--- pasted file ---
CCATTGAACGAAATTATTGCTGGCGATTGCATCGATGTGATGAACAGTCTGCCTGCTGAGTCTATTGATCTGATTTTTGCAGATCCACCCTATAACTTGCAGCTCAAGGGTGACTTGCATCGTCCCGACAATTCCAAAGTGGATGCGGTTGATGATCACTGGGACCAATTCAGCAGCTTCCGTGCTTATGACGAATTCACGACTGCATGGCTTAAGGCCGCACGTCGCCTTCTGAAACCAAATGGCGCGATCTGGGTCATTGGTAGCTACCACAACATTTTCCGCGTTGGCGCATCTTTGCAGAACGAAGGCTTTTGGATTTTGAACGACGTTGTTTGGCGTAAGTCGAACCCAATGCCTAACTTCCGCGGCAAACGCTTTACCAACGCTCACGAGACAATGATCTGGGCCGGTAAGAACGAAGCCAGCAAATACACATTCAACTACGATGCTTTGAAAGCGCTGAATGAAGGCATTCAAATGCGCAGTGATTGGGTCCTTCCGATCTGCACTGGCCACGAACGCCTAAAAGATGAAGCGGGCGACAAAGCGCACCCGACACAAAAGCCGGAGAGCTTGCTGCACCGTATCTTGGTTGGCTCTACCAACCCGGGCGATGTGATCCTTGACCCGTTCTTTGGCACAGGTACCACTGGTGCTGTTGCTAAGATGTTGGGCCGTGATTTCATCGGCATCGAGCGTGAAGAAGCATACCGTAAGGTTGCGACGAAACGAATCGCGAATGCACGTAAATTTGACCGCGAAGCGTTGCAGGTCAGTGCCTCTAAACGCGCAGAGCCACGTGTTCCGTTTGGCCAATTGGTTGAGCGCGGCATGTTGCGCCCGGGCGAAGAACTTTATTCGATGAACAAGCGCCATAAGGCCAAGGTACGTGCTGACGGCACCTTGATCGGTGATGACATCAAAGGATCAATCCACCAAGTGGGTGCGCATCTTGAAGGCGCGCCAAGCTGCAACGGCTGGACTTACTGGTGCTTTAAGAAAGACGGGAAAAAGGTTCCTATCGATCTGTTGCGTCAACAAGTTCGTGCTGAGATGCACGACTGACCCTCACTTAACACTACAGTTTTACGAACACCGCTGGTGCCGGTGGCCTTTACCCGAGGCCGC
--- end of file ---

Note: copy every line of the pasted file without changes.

CCATTGAACGAAATTATTGCTGGCGATTGCATCGATGTGATGAACAGTCTGCCTGCTGAGTCTATTGATCTGATTTTTGCAGATCCACCCTATAACTTGCAGCTCAAGGGTGACTTGCATCGTCCCGACAATTCCAAAGTGGATGCGGTTGATGATCACTGGGACCAATTCAGCAGCTTCCGTGCTTATGACGAATTCACGACTGCATGGCTTAAGGCCGCACGTCGCCTTCTGAAACCAAATGGCGCGATCTGGGTCATTGGTAGCTACCACAACATTTTCCGCGTTGGCGCATCTTTGCAGAACGAAGGCTTTTGGATTTTGAACGACGTTGTTTGGCGTAAGTCGAACCCAATGCCTAACTTCCGCGGCAAACGCTTTACCAACGCTCACGAGACAATGATCTGGGCCGGTAAGAACGAAGCCAGCAAATACACATTCAACTACGATGCTTTGAAAGCGCTGAATGAAGGCATTCAAATGCGCAGTGATTGGGTCCTTCCGATCTGCACTGGCCACGAACGCCTAAAAGATGAAGCGGGCGACAAAGCGCACCCGACACAAAAGCCGGAGAGCTTGCTGCACCGTATCTTGGTTGGCTCTACCAACCCGGGCGATGTGATCCTTGACCCGTTCTTTGGCACAGGTACCACTGGTGCTGTTGCTAAGATGTTGGGCCGTGATTTCATCGGCATCGAGCGTGAAGAAGCATACCGTAAGGTTGCGACGAAACGAATCGCGAATGCACGTAAATTTGACCGCGAAGCGTTGCAGGTCAGTGCCTCTAAACGCGCAGAGCCACGTGTTCCGTTTGGCCAATTGGTTGAGCGCGGCATGTTGCGCCCGGGCGAAGAACTTTATTCGATGAACAAGCGCCATAAGGCCAAGGTACGTGCTGACGGCACCTTGATCGGTGATGACATCAAAGGATCAATCCACCAAGTGGGTGCGCATCTTGAAGGCGCGCCAAGCTGCAACGGCTGGACTTACTGGTGCTTTAAGAAAGACGGGAAAAAGGTTCCTATCGATCTGTTGCGTCAACAAGTTCGTGCTGAGATGCACGACTGACCCTCACTTAACACTACAGTTTTACGAACACCGCTGGTGCCGGTGGCCTTTACCCGAGGCCGC